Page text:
Regrettably, late in life Luther did make some statements critical of the Jewish people. But as Bainton, Luther's foremost American biographer says, Luther's "position was entirely religious and in no respect racial." Luther was not an anti-Semite. His unfortunate tract, "Concerning Jews and their Lies" was the culmination of disillusionment. Not by way of excuse but simply as an explanation, the following factors should be taken into consideration: 1) Luther was disappointed that despite his best efforts, the Jews did not recognize Christ as their Messiah. 2) Luther was distressed to hear a rumor that a Jew had been suborned by the papists to murder him. 3) Luther was dismayed that Jews taunted the uncircumcised Gentiles and blasphemed the Virgin Mary and the crucified Christ. 4) Luther was disgusted when Christians in Moravia converted to Judaism, undergoing circumcision and worshiping on the Sabbath. Luther believed that the Mosaic Law had lost its validity with the coming of Christ. If the Jews of his day wished to keep the Mosaic Law, let them do it in Palestine. Thus he recommended an enforced Zionism, that Jews be expelled to their own ancient homeland. His position is deplorable but in no way was comparable to the inquisition of his day nor did it pave the way for Nazi atrocities. It would have been unthinkable for Hitler to recommend a Jewish return to Palestine.
Would that Luther had followed consistently the sentiments expressed in his interpretation of Psalm 14:7: Those so-called Christians "imagine that they are doing God a service when they persecute the Jews most hatefully...(rather) a man ought to be most heartily sorry for them and continually pray for them...(and) attract them by all manner of gentleness, patience, pleading and care."
For what the true attitude of a believer should be toward the
Jewish people, see the following two documents: 1)
For Our Jewish
Message to Israel.
The Reformers came out of Roman Catholicism which was known for its intolerance and persecution of anyone who differed from Catholic dogma, as anyone who has studied the Spanish Inquisition fully knows. The tragedy is that John Calvin and some of the other Reformers, became shamefully intolerant of those who differed from their doctrinal position, even to the point of executing the offender!
The following is from Philip Schaff (History of the Christian Church), Volume 8, "Protestant Intolerance," pages 700-800.
The Reformers inherited the doctrine of persecution from their mother Church, and practiced it as far as they had the power. They fought intolerance with intolerance. They differed favorably from their opponents in the degree and extent, but not in the principle, of intolerance. They broke down the tyranny of popery, and thus opened the way for the development of religious freedom; but they denied to others the liberty which they exercised themselves. The Protestant governments in Germany and Switzerland excluded, within the limits of their jurisdiction, the Roman Catholics from all religious and civil rights, and took exclusive possession of their churches, convents, and other property. They banished, imprisoned, drowned, beheaded, hanged, and burned Anabaptists, Antitrinitarians, Schwenkfeldians, and other dissenters.
The prime example of intolerance was the execution of the heretic Sevetus. Schaff devotes 86 pages to this man--his doctrines, trial and execution (Volume VIII). Sevetus fled to Geneva where Calvin had him arrested, tried and eventually burned to death. Other Reformers who strong supported Calvin in this act included Beza and even the usually mild and gracous Melanchthon.
These men must be commended for their hatred of false doctrine (see Revelation 2:15) but strongly condemned for their intolerance, persecution and even execution of those who promote error. Dr. John Whitcomb has stated the Biblical view as follows: "We insist that no human being in the church age should ever be executed for any spiritual or theological error. At the same time, we dare not minimize doctrinal errors and must be careful to apply New Testament principles of Biblical separation and church discipline." C. H. Mackintosh has commented as follows:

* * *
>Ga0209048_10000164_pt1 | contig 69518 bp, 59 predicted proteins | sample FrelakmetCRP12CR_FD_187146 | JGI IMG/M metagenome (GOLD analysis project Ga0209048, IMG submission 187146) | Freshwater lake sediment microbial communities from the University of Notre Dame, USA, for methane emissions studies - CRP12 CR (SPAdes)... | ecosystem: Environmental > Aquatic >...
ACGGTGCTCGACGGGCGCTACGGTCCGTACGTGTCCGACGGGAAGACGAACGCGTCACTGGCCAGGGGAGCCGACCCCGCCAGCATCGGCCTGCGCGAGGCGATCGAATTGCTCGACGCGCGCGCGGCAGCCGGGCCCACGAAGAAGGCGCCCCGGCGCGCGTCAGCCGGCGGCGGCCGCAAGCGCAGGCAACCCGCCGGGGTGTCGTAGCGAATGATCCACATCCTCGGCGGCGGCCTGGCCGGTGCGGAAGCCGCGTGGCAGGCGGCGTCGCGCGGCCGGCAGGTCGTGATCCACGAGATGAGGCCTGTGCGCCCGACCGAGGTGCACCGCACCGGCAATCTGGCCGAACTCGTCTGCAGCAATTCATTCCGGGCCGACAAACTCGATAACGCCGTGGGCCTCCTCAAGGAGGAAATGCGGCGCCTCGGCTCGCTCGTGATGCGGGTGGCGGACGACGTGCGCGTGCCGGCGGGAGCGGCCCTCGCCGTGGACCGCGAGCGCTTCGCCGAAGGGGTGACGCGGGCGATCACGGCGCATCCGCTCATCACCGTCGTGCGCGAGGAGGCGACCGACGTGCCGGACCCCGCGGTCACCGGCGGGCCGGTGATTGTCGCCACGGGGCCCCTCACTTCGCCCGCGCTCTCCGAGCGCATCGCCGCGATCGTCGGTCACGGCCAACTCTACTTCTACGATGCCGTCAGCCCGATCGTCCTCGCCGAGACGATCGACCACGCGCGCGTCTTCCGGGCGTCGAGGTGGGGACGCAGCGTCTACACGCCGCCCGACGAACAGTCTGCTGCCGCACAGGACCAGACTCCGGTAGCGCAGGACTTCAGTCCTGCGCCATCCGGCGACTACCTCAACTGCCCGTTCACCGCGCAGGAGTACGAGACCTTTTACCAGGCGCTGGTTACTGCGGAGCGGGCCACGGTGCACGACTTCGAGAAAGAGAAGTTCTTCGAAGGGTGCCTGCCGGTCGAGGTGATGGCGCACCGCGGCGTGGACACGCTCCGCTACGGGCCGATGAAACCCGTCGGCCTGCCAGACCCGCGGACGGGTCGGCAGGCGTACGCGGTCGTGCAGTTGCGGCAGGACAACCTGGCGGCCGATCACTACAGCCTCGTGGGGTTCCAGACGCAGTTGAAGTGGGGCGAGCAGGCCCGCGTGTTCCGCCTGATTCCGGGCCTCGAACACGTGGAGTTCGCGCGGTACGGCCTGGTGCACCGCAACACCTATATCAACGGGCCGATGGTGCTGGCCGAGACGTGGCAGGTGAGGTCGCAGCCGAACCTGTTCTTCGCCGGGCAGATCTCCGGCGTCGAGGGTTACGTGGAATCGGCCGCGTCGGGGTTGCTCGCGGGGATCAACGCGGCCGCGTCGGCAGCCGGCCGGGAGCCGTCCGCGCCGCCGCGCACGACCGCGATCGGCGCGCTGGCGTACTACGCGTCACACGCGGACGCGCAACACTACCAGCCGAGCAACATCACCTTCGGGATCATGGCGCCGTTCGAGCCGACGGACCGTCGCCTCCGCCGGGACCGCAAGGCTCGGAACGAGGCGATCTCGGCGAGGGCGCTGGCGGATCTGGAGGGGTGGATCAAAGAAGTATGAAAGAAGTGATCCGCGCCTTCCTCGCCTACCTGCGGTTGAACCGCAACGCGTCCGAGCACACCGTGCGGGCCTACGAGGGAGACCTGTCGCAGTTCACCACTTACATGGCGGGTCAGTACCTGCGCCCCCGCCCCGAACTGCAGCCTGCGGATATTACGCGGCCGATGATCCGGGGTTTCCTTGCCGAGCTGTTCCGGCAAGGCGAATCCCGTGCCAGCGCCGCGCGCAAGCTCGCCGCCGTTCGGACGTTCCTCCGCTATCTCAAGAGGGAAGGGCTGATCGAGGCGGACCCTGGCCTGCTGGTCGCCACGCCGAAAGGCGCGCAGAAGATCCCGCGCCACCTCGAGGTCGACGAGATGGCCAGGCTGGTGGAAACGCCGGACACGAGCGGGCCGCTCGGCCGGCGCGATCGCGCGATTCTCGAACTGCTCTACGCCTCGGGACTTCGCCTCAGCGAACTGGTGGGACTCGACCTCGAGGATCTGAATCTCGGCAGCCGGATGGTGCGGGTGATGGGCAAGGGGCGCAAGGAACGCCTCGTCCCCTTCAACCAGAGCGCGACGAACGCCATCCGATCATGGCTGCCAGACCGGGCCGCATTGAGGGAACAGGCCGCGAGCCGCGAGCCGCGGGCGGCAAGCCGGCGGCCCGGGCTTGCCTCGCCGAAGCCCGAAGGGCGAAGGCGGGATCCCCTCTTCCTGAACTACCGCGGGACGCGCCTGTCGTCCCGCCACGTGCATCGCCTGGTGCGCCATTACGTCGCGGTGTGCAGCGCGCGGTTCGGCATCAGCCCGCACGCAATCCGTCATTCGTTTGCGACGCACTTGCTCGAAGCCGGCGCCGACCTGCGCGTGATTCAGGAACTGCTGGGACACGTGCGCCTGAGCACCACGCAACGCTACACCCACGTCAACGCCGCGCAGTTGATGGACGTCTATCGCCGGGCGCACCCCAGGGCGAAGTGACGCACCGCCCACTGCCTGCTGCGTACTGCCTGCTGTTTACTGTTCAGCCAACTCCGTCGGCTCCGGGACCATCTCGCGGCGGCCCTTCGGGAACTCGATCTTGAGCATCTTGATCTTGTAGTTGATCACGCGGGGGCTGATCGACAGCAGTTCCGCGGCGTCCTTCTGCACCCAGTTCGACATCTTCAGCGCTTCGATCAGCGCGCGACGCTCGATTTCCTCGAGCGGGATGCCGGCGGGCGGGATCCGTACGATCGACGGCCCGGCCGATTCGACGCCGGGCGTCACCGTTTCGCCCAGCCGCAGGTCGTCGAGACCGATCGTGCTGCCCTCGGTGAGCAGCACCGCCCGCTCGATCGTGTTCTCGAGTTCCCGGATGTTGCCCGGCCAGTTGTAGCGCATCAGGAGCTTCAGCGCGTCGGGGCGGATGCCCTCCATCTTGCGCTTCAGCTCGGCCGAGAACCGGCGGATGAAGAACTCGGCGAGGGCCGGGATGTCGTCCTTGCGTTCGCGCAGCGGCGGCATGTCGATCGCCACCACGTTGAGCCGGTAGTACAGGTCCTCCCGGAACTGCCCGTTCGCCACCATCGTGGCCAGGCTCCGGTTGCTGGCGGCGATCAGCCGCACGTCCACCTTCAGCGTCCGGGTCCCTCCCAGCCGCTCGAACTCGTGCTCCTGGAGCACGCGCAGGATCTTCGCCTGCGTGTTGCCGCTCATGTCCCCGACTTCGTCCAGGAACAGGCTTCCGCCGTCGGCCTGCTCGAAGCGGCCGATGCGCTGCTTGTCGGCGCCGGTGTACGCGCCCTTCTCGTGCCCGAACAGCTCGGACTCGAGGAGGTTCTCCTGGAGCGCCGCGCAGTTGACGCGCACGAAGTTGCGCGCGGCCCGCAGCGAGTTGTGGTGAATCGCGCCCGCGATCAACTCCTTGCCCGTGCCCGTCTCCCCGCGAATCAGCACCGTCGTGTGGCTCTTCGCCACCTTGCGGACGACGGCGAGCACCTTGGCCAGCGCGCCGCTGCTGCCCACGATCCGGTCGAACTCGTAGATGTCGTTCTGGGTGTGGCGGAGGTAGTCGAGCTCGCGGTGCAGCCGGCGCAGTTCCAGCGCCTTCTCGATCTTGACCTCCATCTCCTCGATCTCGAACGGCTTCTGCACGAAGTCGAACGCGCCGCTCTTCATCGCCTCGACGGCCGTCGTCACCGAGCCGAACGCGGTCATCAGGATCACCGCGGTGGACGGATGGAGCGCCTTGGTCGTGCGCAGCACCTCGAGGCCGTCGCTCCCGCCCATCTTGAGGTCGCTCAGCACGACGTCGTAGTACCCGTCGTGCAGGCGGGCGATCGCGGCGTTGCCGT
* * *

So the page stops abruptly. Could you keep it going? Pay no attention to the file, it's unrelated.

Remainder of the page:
The burning of Servetus, in 1553, for his theological opinions, is a frightful blot upon the Reformation, and upon the man who sanctioned such an unchristian proceeding. True, the opinions of Servetus were fatally and fundamentally false, --he held the Arian heresy, which is simply blasphemy against the Son of God; but to burn him, or any one else, for false doctrine, was a flagrant sin against the spirit, genius, and principle of the gospel, the deplorable fruit of ignorance as to the essential difference between Judaism and Christianity. C.H.Mackintosh, Notes on the Book of Deuteronomy, Volume II, page 162 footnote.
Obviously during the millennial age, the King will not allow any false religions or doctrinal deviations, and all the earth will be united in the true worship of the true God. But contrary to the teaching of many Reformed theologians, we are not in the kingdom yet!
Any true light that the Reformers had came from the light of Scripture. We rejoice in the truths that they recovered such as justification by faith, the absolute sufficiency of the Scriptures and the universal priesthood of all believers. These are very basic truths of the Bible. There were other doctrines, such as the nature, purpose and destiny of the church, which they did not understand well at all [as illustrated by the fact that Calvin was seeking to make Geneva some kind of little kingdom or church-state]. The truths pertaining to Christ's beloved body and bride were uncovered at a later period of church history, especially during the 19th century in England and Ireland. The Reformers also had some glaring flaws, such as documented above, which we can learn from and seek to avoid in our own lives and ministries.
We should never go back to the Reformation, but always back to the Bible. It is always best to go back to the pure spring rather than to go back to the stream further down from the spring because the stream further down can become polluted along the way. God's Word is a pure, unpolluted spring of truth, and those who drink from it will never be disappointed. We can learn from the Reformers and from all great men of church history, but we must constantly test all things by the Word of God, and follow these men only insomuch as they followed Christ.
Appendix #2 - The Errors of Preterism
Dangers of Reformed Theology, Index
The Middletown Bible Church